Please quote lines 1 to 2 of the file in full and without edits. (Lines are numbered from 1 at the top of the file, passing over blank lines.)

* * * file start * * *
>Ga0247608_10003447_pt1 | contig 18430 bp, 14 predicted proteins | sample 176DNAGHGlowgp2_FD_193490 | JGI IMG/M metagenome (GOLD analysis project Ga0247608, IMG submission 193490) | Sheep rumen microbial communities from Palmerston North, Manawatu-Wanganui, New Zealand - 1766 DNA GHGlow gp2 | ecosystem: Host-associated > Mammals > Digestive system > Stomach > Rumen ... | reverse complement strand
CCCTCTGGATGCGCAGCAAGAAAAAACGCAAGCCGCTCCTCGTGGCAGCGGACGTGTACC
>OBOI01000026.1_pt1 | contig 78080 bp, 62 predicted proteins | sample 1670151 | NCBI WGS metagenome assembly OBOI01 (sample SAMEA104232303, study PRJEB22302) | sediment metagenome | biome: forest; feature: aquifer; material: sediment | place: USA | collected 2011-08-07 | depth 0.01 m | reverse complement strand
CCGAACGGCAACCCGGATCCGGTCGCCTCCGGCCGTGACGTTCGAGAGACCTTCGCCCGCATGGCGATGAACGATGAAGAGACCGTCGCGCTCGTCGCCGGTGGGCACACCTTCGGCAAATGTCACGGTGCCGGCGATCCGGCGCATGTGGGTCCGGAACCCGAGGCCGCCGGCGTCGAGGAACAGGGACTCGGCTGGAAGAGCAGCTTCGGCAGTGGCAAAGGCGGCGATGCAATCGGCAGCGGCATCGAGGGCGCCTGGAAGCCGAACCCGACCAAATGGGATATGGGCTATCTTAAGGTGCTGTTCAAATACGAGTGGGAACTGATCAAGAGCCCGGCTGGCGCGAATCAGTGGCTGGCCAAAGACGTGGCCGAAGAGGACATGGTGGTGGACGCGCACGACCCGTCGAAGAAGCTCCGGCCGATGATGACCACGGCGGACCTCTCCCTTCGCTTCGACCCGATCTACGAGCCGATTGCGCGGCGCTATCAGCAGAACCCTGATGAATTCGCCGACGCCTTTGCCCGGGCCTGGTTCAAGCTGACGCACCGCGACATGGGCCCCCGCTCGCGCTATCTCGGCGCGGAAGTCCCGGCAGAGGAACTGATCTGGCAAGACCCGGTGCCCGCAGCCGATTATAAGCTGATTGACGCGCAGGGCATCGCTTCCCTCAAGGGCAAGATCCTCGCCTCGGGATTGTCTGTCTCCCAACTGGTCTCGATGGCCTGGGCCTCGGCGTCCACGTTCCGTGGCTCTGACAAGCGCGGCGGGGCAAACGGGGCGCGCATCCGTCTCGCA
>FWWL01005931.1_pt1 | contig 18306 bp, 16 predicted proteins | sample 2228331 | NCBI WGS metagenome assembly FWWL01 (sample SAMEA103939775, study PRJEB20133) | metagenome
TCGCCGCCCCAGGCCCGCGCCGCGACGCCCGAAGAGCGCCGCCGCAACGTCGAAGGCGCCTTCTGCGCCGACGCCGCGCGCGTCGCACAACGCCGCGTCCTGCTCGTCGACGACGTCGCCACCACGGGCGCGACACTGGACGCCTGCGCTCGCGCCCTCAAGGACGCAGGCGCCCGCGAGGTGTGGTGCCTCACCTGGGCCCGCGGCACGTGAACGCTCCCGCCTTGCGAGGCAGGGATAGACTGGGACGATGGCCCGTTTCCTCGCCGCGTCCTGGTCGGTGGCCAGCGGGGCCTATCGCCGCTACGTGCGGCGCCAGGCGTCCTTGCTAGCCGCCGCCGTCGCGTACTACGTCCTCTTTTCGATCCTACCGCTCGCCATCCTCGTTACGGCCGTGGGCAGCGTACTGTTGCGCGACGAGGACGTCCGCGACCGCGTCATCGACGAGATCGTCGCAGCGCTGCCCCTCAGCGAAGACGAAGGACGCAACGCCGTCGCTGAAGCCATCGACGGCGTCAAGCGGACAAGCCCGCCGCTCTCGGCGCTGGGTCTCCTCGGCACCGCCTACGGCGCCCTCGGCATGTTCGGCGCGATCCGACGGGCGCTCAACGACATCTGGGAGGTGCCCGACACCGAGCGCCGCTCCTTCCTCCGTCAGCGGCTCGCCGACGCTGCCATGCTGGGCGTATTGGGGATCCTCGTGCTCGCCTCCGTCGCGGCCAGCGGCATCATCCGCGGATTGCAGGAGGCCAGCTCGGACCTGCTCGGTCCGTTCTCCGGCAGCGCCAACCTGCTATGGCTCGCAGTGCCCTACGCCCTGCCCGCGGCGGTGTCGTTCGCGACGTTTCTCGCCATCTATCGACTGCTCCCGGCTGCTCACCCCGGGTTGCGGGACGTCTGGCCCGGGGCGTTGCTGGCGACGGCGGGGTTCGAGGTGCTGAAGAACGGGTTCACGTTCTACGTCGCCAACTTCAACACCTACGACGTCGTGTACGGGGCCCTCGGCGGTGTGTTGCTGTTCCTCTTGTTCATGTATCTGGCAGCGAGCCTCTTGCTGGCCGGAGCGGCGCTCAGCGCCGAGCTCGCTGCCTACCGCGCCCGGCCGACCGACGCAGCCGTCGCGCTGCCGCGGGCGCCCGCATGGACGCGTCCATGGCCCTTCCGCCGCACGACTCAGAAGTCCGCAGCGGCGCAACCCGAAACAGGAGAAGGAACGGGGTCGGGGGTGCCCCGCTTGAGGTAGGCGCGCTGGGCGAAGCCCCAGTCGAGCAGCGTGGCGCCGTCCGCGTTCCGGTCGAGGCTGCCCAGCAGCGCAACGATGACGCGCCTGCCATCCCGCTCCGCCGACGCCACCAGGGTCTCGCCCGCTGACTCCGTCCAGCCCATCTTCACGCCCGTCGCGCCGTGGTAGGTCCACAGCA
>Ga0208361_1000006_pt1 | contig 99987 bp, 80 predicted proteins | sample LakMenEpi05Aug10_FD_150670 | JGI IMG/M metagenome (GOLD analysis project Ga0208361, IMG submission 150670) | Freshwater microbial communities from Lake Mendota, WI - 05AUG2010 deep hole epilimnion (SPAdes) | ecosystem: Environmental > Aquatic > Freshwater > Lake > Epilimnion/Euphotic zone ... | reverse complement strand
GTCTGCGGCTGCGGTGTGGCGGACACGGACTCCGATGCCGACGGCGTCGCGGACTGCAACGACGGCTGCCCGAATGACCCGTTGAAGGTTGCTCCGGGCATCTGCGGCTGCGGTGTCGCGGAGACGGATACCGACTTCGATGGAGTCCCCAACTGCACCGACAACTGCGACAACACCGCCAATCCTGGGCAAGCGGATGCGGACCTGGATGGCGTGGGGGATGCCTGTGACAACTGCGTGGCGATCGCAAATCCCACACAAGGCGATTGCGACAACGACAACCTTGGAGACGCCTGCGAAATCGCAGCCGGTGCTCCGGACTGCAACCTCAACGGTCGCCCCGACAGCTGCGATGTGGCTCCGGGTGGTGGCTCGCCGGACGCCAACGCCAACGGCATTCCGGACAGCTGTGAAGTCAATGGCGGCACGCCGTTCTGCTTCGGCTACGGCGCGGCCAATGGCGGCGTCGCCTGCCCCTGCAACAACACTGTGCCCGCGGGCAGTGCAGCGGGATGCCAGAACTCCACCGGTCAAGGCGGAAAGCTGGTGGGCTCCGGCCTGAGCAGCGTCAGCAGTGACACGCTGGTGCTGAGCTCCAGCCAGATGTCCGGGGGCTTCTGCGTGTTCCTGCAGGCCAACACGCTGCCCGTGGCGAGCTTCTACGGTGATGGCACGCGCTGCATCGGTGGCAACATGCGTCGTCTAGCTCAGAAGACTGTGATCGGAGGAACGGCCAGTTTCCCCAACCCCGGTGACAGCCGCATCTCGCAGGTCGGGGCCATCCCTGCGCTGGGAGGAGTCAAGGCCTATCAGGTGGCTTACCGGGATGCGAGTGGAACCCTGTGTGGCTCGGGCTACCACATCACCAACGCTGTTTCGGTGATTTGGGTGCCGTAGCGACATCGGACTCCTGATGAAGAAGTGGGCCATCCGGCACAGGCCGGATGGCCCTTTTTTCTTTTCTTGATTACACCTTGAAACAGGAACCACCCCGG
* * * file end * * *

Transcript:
>Ga0247608_10003447_pt1 | contig 18430 bp, 14 predicted proteins | sample 176DNAGHGlowgp2_FD_193490 | JGI IMG/M metagenome (GOLD analysis project Ga0247608, IMG submission 193490) | Sheep rumen microbial communities from Palmerston North, Manawatu-Wanganui, New Zealand - 1766 DNA GHGlow gp2 | ecosystem: Host-associated > Mammals > Digestive system > Stomach > Rumen ... | reverse complement strand
CCCTCTGGATGCGCAGCAAGAAAAAACGCAAGCCGCTCCTCGTGGCAGCGGACGTGTACC